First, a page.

Speaking in an online interview with the Royal Swedish Academy of Sciences immediately after the announcement was made, Ghez, who is based at the University of California, Los Angeles, recalled that she had not been sure at first if her observations had indicated a black hole. “The first thing was doubt that you’re really seeing what you think you’re seeing,” she noted. “Doubt and excitement – that feeling that you’re at the frontier of research.”

Ghez becomes only the fourth woman Nobel laureate in physics, following Donna Strickland in 2018, Maria Goeppert Meyer in 1963 and Marie Curie in 1903. “I’m thrilled to receive the prize and take very seriously the responsibility with being the fourth woman to win the Nobel prize,” Ghez told the world’s media. “I hope I can inspire other young women into the field – it’s a field that has so many pleasures. And if you’re passionate about science there are so many things that can be done.”

I’m thrilled to receive the prize and take very seriously the responsibility with being the fourth woman to win the Nobel

Reactions and responses

The 2020 Nobel prize was welcomed by many researchers, including Laura Nuttall, a cosmologist at Portsmouth University who studies black-hole mergers. “It’s great to see Penrose, Ghez and Genzel recognized with the Nobel prize,” Nuttall told Physics World. “Penrose is synonymous with black holes. His work in proving how black holes form, as well as their centre being a singularity, has opened so many fields, including that of searching for gravitational waves.”

The fact that no more than three people can be given the Nobel Prize for Physics in any one year always dominates the aftermath of the award – and this year was no exception. In particular, there is the question of whether the cosmologist Stephen Hawking, were he still alive, would have been in the running for a share of the prize. Hawking, who died in March 2018 following a long neurodegenerative illness, dedicated much of his life to explaining the existence and physics of black holes, especially the radiation they emit after evaporation.

“There would be a consensus that Penrose and Hawking have done more than anyone else since Einstein to deepen our knowledge of gravity,” said Rees on Twitter. “Sadly, this Nobel award was too much delayed to allow Hawking to share the credit.” Indeed, Penrose himself told the Times that a Nobel prize for Hawking would have been “well deserved”, even though Hawking’s contributions were not what Penrose was honoured for. “He made improvements and applied the ideas to cosmology. I think he should have got one,” Penrose said. “But you need something that people have observed.”

However, in an interview with the German news magazine Der Spiegel, Genzel – a director of the Max Planck Institute for Extraterrestrial Physics in Munich, Germany – hinted at a long rivalry with Ghez. “We have consistently been in competition with each other over the years,” said Genzel in comments that sparked a furious reaction on social media. He claimed that Ghez had initially “enjoyed the advantage of having access to the Keck [10 m] telescope in Hawaii”, but that when Genzel started taking data using the GRAVITY instrument on the Very Large Telescope in Chile, his group was “always ahead” of hers. When asked why both he and Ghez were therefore made Nobel laureates if his team was supposedly out in front, Genzel said he was “convinced she is the reason why we have been awarded this prize at all”.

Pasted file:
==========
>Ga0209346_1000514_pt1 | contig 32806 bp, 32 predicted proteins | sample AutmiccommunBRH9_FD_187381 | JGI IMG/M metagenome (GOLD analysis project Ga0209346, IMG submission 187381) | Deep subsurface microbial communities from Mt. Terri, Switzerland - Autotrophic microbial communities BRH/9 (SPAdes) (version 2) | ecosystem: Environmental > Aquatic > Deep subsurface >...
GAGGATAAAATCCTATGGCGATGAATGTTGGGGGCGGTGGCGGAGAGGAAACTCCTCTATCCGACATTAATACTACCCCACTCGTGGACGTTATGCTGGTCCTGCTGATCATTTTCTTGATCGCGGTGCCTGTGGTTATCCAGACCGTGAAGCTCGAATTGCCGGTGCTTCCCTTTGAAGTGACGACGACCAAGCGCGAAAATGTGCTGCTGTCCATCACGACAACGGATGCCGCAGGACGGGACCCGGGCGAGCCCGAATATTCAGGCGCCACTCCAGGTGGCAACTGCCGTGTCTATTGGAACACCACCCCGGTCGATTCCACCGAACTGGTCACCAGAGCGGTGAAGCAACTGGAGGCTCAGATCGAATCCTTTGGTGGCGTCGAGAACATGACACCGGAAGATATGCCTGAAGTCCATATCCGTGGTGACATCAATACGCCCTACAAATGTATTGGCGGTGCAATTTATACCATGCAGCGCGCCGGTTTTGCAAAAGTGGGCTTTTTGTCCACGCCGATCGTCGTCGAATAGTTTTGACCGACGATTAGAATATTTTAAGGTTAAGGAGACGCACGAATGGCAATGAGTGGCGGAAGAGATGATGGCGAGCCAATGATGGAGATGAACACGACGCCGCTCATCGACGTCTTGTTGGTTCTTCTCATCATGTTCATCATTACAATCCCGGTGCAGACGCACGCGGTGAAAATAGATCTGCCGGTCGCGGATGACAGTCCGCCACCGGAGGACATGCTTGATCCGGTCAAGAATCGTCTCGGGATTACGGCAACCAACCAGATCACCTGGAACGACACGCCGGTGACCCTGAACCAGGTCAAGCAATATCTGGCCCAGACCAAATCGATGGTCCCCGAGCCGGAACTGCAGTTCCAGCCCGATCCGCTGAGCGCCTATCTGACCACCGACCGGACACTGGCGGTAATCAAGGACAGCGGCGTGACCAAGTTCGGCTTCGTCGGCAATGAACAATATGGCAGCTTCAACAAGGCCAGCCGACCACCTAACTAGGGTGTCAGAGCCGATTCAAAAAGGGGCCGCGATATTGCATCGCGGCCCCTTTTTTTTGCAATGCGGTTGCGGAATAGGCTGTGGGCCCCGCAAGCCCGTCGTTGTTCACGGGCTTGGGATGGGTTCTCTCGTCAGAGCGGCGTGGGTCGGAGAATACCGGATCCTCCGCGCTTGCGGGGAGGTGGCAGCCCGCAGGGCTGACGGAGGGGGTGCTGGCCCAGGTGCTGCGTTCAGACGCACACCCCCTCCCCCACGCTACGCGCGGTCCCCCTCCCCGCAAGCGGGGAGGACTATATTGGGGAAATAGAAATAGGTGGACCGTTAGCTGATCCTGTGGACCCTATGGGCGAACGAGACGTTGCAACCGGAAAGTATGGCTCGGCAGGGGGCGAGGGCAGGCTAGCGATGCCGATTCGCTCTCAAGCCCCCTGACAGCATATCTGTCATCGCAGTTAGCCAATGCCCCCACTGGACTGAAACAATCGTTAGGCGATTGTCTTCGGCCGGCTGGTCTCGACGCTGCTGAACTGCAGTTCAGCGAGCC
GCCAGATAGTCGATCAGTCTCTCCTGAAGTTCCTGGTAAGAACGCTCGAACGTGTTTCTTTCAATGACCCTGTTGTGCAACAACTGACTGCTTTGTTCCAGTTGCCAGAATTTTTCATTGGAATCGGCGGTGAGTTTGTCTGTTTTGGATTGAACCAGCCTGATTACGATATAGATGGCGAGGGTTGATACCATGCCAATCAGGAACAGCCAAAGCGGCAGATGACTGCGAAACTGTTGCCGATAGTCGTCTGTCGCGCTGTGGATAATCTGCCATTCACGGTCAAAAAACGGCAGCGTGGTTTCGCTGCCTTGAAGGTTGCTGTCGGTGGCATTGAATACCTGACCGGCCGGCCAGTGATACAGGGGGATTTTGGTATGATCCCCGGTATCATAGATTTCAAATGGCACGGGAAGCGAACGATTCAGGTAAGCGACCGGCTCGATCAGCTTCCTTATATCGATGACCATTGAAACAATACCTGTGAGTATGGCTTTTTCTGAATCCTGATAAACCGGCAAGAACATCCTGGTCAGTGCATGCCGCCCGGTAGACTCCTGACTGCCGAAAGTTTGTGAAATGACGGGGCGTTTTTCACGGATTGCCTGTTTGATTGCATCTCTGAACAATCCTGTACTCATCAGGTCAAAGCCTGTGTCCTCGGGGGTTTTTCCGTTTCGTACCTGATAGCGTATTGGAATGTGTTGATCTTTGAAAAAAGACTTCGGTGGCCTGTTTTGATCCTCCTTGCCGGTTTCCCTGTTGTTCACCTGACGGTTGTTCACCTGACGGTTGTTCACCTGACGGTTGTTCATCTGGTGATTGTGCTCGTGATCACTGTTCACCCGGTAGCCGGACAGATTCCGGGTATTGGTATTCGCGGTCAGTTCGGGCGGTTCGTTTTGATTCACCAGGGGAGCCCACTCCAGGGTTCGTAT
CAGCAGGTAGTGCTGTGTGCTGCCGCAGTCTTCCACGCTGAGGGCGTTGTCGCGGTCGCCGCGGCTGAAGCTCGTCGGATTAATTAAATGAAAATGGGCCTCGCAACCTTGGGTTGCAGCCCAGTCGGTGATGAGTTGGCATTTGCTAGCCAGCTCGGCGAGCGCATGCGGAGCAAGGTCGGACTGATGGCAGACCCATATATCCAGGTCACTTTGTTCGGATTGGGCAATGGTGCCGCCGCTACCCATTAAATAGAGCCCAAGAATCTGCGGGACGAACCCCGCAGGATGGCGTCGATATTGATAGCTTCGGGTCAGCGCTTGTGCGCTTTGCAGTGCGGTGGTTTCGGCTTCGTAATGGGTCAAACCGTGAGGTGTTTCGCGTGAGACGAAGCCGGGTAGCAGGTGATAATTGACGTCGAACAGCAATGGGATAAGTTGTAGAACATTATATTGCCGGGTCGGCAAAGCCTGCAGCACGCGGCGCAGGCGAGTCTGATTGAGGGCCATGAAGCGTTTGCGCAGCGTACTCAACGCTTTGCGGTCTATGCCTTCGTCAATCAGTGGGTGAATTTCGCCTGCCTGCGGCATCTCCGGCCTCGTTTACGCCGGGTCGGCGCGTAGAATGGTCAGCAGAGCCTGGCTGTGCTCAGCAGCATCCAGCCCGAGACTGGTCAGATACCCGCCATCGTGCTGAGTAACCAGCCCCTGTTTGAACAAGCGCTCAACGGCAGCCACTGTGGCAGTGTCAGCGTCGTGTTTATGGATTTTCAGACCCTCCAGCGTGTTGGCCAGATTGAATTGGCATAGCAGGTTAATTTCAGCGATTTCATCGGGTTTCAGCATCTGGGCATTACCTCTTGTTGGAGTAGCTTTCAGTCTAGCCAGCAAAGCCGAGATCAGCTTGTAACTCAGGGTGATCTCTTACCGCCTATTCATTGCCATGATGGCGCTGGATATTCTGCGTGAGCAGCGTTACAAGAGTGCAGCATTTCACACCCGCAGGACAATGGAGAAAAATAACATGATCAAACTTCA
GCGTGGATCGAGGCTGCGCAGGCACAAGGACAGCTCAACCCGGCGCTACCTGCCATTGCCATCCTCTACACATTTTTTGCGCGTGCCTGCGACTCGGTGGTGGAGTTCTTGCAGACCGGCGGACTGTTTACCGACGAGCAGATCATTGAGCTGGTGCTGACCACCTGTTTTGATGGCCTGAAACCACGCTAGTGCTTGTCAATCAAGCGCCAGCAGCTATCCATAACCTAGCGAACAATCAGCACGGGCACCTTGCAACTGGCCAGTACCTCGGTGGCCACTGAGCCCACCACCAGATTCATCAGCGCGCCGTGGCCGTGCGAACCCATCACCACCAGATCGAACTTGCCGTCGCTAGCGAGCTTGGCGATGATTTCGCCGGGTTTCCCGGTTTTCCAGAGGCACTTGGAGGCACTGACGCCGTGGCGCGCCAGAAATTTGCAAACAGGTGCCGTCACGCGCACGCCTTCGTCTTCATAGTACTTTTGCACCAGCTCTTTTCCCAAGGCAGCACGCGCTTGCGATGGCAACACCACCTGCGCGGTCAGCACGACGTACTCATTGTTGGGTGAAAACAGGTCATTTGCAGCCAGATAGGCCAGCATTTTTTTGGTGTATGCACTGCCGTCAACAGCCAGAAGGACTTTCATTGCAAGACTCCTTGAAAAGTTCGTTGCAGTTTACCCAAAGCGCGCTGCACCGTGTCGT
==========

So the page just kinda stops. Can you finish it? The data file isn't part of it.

US astrophysicist Sera Markoff from the University of Amsterdam, who is a member of the Event Horizon Telescope (EHT) team that last year revealed the first image of the shadow of a black hole, said she was “very disappointed” by the interview, in which Genzel also cast doubt on the EHT’s image itself. “It’s really too bad that someone as powerful and influential as [Genzel], whom I respect greatly as a scientist, had to show himself to be such a ‘sore winner’,” she wrote on Facebook. “I’d like to live in a world where people didn’t think that celebrating others’ achievements diminishes one’s own.”

That view was backed by Carole Mundell, head of astrophysics at the Univeristy of Bath, UK. “If one can’t be humbled by the privilege of being able to study black holes for a living and be rewarded for it with 25% of a Nobel [prize],” she wrote on Twitter, “I think you’ve kinda missed the point.” Ghez and Genzel will not, however, have to face each other at the usual Nobel-prize festivities in Stockholm, which have been cancelled due to the COVID-19 pandemic.